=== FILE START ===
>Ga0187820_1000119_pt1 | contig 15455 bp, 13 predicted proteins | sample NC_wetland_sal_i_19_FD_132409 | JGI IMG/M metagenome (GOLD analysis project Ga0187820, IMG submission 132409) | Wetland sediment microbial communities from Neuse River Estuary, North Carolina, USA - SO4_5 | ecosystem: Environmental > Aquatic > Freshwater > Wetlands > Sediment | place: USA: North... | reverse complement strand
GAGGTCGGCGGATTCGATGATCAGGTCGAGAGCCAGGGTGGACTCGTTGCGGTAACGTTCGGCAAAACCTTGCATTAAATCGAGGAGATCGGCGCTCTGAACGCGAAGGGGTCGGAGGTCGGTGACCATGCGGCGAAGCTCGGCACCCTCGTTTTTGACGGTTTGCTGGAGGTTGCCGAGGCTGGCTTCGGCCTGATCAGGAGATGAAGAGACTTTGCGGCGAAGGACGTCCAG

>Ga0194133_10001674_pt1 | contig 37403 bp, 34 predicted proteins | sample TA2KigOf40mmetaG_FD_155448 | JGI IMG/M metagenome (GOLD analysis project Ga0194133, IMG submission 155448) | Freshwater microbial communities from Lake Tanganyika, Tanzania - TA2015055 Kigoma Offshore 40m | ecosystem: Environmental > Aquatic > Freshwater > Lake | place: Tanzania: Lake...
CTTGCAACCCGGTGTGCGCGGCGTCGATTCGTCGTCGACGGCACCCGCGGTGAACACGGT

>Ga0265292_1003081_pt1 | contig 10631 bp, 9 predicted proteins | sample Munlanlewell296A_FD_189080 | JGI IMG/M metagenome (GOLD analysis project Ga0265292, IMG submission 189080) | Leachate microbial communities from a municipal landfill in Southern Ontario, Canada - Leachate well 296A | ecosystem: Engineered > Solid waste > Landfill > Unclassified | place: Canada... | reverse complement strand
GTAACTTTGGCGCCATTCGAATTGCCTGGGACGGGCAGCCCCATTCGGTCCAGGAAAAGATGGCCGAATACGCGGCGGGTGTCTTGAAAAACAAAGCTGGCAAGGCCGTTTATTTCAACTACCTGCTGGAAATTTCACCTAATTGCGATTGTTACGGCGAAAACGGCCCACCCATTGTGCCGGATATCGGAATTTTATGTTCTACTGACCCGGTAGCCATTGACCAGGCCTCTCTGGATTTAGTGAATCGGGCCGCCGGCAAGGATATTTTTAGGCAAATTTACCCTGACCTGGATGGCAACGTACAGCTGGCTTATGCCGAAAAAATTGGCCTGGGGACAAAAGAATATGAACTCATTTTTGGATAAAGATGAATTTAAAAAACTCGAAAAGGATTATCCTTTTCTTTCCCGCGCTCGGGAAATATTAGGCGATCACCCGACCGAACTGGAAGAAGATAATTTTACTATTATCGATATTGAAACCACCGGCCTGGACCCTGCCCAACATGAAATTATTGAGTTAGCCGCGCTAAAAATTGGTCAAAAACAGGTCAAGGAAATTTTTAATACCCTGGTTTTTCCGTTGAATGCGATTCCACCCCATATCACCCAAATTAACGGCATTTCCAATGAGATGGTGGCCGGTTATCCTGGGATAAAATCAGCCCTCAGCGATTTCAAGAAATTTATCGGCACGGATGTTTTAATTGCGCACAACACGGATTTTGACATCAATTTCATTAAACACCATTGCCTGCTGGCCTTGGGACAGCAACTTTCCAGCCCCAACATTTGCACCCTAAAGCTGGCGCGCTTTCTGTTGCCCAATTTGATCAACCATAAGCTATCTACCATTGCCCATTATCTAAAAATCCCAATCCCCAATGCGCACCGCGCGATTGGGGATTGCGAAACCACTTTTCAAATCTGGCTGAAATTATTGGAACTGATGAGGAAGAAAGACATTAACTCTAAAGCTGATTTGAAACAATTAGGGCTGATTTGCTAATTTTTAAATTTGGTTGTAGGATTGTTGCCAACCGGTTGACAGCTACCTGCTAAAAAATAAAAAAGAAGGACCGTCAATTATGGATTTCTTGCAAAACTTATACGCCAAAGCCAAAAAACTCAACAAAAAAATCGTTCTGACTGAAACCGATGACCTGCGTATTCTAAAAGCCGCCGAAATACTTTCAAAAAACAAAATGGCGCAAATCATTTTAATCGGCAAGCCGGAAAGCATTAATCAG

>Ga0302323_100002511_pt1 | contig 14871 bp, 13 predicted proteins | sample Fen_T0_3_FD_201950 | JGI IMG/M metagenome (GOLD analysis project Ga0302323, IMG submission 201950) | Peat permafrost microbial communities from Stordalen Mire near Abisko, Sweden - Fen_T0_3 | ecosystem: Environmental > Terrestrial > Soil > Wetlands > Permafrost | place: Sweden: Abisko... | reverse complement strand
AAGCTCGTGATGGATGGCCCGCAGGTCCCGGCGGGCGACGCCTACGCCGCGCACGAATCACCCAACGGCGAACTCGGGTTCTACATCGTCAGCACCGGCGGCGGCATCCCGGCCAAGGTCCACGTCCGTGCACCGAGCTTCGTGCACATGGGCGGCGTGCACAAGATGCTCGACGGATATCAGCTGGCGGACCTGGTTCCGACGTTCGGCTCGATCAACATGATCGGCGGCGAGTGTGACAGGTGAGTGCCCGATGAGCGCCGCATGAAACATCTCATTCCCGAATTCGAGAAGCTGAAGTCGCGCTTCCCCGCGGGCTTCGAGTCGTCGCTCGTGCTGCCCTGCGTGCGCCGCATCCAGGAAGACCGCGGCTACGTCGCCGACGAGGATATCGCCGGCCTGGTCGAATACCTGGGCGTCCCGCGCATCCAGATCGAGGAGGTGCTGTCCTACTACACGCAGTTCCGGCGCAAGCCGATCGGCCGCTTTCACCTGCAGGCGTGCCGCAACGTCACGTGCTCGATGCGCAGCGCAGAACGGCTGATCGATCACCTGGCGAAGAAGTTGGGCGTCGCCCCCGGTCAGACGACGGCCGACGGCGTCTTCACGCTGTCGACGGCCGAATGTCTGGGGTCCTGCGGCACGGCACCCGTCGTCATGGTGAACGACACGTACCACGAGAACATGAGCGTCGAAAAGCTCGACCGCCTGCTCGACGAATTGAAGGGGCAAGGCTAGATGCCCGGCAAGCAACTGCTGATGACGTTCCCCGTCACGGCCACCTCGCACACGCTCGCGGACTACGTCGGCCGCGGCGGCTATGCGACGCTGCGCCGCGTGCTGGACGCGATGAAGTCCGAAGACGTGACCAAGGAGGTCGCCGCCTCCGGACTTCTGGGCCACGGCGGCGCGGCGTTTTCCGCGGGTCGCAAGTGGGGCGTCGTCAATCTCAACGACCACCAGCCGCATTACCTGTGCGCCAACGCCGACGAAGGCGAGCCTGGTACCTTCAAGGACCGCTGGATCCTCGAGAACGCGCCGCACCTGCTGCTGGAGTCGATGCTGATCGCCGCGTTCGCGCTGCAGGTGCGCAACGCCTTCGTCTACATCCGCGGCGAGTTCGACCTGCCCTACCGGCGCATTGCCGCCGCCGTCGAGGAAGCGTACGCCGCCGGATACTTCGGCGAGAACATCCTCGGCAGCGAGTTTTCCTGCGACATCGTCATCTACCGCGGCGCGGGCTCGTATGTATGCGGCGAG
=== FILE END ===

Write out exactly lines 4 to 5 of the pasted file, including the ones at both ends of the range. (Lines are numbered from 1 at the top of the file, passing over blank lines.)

CTTGCAACCCGGTGTGCGCGGCGTCGATTCGTCGTCGACGGCACCCGCGGTGAACACGGT

>Ga0265292_1003081_pt1 | contig 10631 bp, 9 predicted proteins | sample Munlanlewell296A_FD_189080 | JGI IMG/M metagenome (GOLD analysis project Ga0265292, IMG submission 189080) | Leachate microbial communities from a municipal landfill in Southern Ontario, Canada - Leachate well 296A | ecosystem: Engineered > Solid waste > Landfill > Unclassified | place: Canada... | reverse complement strand